Tryptic of the self, 2022, by Serste (the creative name of Serena Stelitano)
Tryptic of the self, 2022, by Serste

She gave her chosen artists a broad remit to explore the many implications of the word identity. “Some creatives, such as Stina Jones and Ina Vare, have explored hugely layered expressions of self,” she says, “while others, including Angie Taylor and Serste, have looked at the identity that society imposes upon us.”

Read’s own motion-led figurative pieces have a dark fairy-tale quality, with statuesque females set against quivering mythical landscapes. They’re at once ethereal and unsettling, as if something portentous is about to occur. “I’ve looked at identity in very Jungian terms, as separated between the psychological self and the shadow self,” she explains. 

Indeed, the suspense with which she imbues her work could be a metaphor for the dramatic shift in creative thinking that has opened up, thanks to NFTs and technology as a whole. “Many crypto artists originally turned to this medium because they felt at odds with the traditional art world,” Read notes. “They therefore built their own system and nurtured their own communities. This is one of the strengths that I wanted to highlight in this exhibition — that all the women are very much self-made.”

Her sentiment is echoed by British artist Angie Taylor. “Crypto art feels like a way to bypass the normal constraints of the traditional art world by giving me the ability to exhibit where I want more easily, without having to be part of an elite group. I can also curate my own exhibitions and events, which is not so easy for me to do in real life,” she says. “Of course, the biggest advantage is that now digital art can have the value that it so deserves.”

Taylor has rebranded the metaverse as the “subverse” in a rejection of what she sees as the “attempted monopoly” of this space by Meta, the corporation formerly called Facebook. A pinch of this rebellious streak is seen in Identity, 2022, her figurative piece for this exhibition, which was inspired by a song of the same name written by Poly Styrene, of the punk band X-Ray Spex, in the 1970s.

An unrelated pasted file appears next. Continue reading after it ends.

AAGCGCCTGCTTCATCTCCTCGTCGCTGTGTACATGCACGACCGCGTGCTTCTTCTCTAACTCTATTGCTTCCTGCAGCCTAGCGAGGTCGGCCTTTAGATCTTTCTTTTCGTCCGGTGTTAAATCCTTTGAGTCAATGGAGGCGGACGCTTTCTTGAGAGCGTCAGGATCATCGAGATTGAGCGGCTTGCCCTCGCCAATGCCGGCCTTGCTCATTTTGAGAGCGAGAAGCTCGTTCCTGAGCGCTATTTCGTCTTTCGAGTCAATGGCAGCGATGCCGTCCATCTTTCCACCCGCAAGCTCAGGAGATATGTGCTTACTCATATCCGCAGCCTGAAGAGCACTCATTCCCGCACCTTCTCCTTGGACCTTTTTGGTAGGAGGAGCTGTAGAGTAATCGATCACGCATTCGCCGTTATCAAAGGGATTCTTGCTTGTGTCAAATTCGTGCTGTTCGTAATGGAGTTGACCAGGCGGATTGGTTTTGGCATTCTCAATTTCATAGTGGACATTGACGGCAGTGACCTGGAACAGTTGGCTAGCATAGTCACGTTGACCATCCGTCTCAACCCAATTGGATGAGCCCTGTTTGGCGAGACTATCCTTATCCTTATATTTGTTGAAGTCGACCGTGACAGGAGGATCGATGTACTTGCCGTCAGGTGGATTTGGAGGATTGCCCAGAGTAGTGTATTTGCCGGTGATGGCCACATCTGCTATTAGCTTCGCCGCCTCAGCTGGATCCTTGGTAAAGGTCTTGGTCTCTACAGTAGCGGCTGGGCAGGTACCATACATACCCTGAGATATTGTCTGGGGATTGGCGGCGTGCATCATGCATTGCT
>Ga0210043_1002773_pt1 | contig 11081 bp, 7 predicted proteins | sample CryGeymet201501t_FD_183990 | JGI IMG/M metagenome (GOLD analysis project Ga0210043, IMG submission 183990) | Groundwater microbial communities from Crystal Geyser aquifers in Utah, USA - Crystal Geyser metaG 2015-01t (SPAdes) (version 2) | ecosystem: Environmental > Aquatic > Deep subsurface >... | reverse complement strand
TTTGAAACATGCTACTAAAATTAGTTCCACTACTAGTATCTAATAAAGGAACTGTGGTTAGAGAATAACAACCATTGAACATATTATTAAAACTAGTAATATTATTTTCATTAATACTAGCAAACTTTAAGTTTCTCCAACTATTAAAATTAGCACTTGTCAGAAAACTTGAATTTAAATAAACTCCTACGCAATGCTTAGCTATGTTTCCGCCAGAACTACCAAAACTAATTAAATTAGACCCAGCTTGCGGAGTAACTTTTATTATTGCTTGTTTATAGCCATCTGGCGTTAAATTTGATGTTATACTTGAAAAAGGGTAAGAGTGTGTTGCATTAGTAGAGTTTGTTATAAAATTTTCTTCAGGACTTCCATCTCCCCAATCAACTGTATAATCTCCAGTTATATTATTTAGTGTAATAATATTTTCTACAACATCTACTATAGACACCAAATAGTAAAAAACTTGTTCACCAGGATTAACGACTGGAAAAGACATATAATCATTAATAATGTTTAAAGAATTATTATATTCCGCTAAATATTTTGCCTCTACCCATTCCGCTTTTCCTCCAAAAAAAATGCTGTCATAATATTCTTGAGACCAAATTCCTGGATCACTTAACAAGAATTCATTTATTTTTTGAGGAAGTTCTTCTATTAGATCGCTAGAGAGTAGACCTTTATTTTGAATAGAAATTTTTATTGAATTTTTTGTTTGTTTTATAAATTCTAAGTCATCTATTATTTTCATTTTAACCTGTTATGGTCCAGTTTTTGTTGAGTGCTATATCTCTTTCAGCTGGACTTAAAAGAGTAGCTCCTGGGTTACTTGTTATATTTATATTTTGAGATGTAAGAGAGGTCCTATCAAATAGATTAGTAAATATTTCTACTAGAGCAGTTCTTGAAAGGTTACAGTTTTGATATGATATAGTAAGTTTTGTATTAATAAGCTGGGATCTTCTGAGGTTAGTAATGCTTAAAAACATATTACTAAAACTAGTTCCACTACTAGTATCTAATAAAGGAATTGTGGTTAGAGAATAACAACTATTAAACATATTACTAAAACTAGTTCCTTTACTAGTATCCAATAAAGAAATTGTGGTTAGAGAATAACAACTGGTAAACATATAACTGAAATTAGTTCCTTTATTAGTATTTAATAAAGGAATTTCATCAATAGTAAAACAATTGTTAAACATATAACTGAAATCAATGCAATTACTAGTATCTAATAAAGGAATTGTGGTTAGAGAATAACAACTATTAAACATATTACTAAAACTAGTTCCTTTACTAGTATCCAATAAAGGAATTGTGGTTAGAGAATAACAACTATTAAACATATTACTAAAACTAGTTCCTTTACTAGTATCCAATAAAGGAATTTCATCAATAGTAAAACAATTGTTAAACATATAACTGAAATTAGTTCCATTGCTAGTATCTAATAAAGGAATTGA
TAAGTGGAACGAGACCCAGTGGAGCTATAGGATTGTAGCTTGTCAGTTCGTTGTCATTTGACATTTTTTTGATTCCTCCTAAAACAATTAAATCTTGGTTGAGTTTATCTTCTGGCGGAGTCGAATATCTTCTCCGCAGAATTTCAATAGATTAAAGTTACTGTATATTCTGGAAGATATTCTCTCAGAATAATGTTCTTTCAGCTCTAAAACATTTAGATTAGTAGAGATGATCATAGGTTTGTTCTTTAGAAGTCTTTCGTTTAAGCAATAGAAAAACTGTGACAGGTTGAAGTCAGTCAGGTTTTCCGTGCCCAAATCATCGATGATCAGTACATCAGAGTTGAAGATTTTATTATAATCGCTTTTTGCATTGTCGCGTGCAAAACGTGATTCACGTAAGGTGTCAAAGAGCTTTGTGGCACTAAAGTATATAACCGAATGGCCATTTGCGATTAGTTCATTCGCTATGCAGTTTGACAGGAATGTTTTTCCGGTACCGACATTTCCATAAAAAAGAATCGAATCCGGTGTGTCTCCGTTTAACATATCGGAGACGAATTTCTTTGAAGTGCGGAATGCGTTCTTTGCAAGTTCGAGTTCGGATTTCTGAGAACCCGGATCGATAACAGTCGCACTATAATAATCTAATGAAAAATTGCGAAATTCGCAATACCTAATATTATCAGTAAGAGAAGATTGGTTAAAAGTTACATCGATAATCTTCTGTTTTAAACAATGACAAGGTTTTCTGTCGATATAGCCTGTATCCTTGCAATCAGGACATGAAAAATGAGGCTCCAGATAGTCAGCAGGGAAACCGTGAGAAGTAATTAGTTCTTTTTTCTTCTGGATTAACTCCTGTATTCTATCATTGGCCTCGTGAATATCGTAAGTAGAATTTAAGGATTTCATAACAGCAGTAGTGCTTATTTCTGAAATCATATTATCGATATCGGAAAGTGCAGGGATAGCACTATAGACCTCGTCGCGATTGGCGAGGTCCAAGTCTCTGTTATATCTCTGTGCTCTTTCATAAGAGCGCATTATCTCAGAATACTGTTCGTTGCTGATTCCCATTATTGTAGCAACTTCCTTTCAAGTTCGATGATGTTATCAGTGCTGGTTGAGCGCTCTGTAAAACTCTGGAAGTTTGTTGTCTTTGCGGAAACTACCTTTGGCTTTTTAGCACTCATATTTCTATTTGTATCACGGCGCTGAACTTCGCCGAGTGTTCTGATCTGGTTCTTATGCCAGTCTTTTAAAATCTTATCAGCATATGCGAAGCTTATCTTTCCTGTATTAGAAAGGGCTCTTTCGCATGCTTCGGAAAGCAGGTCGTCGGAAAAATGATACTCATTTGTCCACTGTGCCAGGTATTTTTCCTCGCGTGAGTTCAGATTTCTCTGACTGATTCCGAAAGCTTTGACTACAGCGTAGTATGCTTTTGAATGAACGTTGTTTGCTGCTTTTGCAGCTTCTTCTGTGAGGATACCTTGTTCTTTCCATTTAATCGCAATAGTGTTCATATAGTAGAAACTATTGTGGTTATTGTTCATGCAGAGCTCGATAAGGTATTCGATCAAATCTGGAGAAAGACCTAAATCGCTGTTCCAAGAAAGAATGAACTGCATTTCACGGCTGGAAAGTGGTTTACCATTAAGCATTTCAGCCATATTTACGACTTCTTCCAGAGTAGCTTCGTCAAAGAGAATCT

The work depicts a punk rocker with spiky hair and multiple piercings standing before a bathroom mirror wearing just a bra. Her skin is blotched in multiple hues and its surface looks almost like cooling lava.

“My character was sculpted from digital clay,” Taylor says of her NFT. “I like to leave the imperfections of the modeling on the sculpture, like a wood carver leaves the marks of the chisel. This imperfect, odd character is placed within a perfectly clean, shiny bathroom, but she cannot bear to watch herself in the mirror, and her own self-doubt makes her smash the glass with her phone, so she no longer has to look at her reflection. It presents identity and self-expression as the struggle between the real you and the projected you.”

Perhaps self-making in the virtual world can help diminish this kind of inner conflict or at least provide a more flexible environment in which to be more at one with oneself. Latvian artist Ina Vare seems to think so.